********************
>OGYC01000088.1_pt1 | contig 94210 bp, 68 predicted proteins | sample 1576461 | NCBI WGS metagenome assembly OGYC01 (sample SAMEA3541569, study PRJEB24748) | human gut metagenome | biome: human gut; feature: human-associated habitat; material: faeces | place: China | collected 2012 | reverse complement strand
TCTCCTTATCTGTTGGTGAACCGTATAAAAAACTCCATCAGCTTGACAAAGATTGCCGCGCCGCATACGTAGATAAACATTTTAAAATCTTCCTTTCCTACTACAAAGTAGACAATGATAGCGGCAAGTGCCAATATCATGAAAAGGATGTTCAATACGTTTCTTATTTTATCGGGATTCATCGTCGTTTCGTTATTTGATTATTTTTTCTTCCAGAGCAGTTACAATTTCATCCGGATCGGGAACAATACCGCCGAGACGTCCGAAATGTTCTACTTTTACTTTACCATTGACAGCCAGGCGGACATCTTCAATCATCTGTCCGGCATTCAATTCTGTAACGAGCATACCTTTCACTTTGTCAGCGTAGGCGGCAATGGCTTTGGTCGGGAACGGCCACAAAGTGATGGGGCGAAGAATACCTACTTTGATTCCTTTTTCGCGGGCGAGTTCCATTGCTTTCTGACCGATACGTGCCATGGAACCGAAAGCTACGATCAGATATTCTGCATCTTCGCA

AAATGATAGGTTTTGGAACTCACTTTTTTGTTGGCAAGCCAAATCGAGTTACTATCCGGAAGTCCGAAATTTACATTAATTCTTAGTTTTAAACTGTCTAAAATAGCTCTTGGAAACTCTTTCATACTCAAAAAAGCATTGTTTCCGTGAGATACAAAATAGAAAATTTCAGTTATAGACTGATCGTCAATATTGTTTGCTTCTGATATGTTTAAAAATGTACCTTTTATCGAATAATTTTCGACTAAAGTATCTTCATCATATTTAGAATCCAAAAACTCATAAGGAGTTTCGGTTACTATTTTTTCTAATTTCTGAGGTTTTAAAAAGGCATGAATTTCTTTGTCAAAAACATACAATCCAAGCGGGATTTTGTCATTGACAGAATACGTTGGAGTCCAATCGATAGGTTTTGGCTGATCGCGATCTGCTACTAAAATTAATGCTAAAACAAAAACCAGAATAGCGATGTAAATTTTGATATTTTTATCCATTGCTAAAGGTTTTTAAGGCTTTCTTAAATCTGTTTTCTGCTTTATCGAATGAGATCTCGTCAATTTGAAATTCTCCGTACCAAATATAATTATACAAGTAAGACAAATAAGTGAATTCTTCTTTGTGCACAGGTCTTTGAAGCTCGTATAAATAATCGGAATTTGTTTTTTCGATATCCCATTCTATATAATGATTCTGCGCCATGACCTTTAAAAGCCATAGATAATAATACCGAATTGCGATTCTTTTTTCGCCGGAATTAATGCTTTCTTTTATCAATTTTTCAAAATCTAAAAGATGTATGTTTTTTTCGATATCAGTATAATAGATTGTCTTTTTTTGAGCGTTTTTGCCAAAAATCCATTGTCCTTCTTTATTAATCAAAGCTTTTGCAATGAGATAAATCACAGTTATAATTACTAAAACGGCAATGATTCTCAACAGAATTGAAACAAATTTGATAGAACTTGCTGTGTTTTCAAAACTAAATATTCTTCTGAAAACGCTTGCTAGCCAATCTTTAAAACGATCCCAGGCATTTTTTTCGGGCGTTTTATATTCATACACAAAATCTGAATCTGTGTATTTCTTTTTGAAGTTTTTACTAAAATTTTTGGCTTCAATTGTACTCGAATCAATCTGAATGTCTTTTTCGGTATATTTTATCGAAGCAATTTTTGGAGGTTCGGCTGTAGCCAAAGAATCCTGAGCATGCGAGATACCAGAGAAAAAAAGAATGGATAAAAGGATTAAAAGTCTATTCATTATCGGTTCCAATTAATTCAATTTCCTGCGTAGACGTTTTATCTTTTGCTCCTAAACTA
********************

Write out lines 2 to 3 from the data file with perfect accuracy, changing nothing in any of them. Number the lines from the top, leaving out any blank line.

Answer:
TCTCCTTATCTGTTGGTGAACCGTATAAAAAACTCCATCAGCTTGACAAAGATTGCCGCGCCGCATACGTAGATAAACATTTTAAAATCTTCCTTTCCTACTACAAAGTAGACAATGATAGCGGCAAGTGCCAATATCATGAAAAGGATGTTCAATACGTTTCTTATTTTATCGGGATTCATCGTCGTTTCGTTATTTGATTATTTTTTCTTCCAGAGCAGTTACAATTTCATCCGGATCGGGAACAATACCGCCGAGACGTCCGAAATGTTCTACTTTTACTTTACCATTGACAGCCAGGCGGACATCTTCAATCATCTGTCCGGCATTCAATTCTGTAACGAGCATACCTTTCACTTTGTCAGCGTAGGCGGCAATGGCTTTGGTCGGGAACGGCCACAAAGTGATGGGGCGAAGAATACCTACTTTGATTCCTTTTTCGCGGGCGAGTTCCATTGCTTTCTGACCGATACGTGCCATGGAACCGAAAGCTACGATCAGATATTCTGCATCTTCGCA

AAATGATAGGTTTTGGAACTCACTTTTTTGTTGGCAAGCCAAATCGAGTTACTATCCGGAAGTCCGAAATTTACATTAATTCTTAGTTTTAAACTGTCTAAAATAGCTCTTGGAAACTCTTTCATACTCAAAAAAGCATTGTTTCCGTGAGATACAAAATAGAAAATTTCAGTTATAGACTGATCGTCAATATTGTTTGCTTCTGATATGTTTAAAAATGTACCTTTTATCGAATAATTTTCGACTAAAGTATCTTCATCATATTTAGAATCCAAAAACTCATAAGGAGTTTCGGTTACTATTTTTTCTAATTTCTGAGGTTTTAAAAAGGCATGAATTTCTTTGTCAAAAACATACAATCCAAGCGGGATTTTGTCATTGACAGAATACGTTGGAGTCCAATCGATAGGTTTTGGCTGATCGCGATCTGCTACTAAAATTAATGCTAAAACAAAAACCAGAATAGCGATGTAAATTTTGATATTTTTATCCATTGCTAAAGGTTTTTAAGGCTTTCTTAAATCTGTTTTCTGCTTTATCGAATGAGATCTCGTCAATTTGAAATTCTCCGTACCAAATATAATTATACAAGTAAGACAAATAAGTGAATTCTTCTTTGTGCACAGGTCTTTGAAGCTCGTATAAATAATCGGAATTTGTTTTTTCGATATCCCATTCTATATAATGATTCTGCGCCATGACCTTTAAAAGCCATAGATAATAATACCGAATTGCGATTCTTTTTTCGCCGGAATTAATGCTTTCTTTTATCAATTTTTCAAAATCTAAAAGATGTATGTTTTTTTCGATATCAGTATAATAGATTGTCTTTTTTTGAGCGTTTTTGCCAAAAATCCATTGTCCTTCTTTATTAATCAAAGCTTTTGCAATGAGATAAATCACAGTTATAATTACTAAAACGGCAATGATTCTCAACAGAATTGAAACAAATTTGATAGAACTTGCTGTGTTTTCAAAACTAAATATTCTTCTGAAAACGCTTGCTAGCCAATCTTTAAAACGATCCCAGGCATTTTTTTCGGGCGTTTTATATTCATACACAAAATCTGAATCTGTGTATTTCTTTTTGAAGTTTTTACTAAAATTTTTGGCTTCAATTGTACTCGAATCAATCTGAATGTCTTTTTCGGTATATTTTATCGAAGCAATTTTTGGAGGTTCGGCTGTAGCCAAAGAATCCTGAGCATGCGAGATACCAGAGAAAAAAAGAATGGATAAAAGGATTAAAAGTCTATTCATTATCGGTTCCAATTAATTCAATTTCCTGCGTAGACGTTTTATCTTTTGCTCCTAAACTA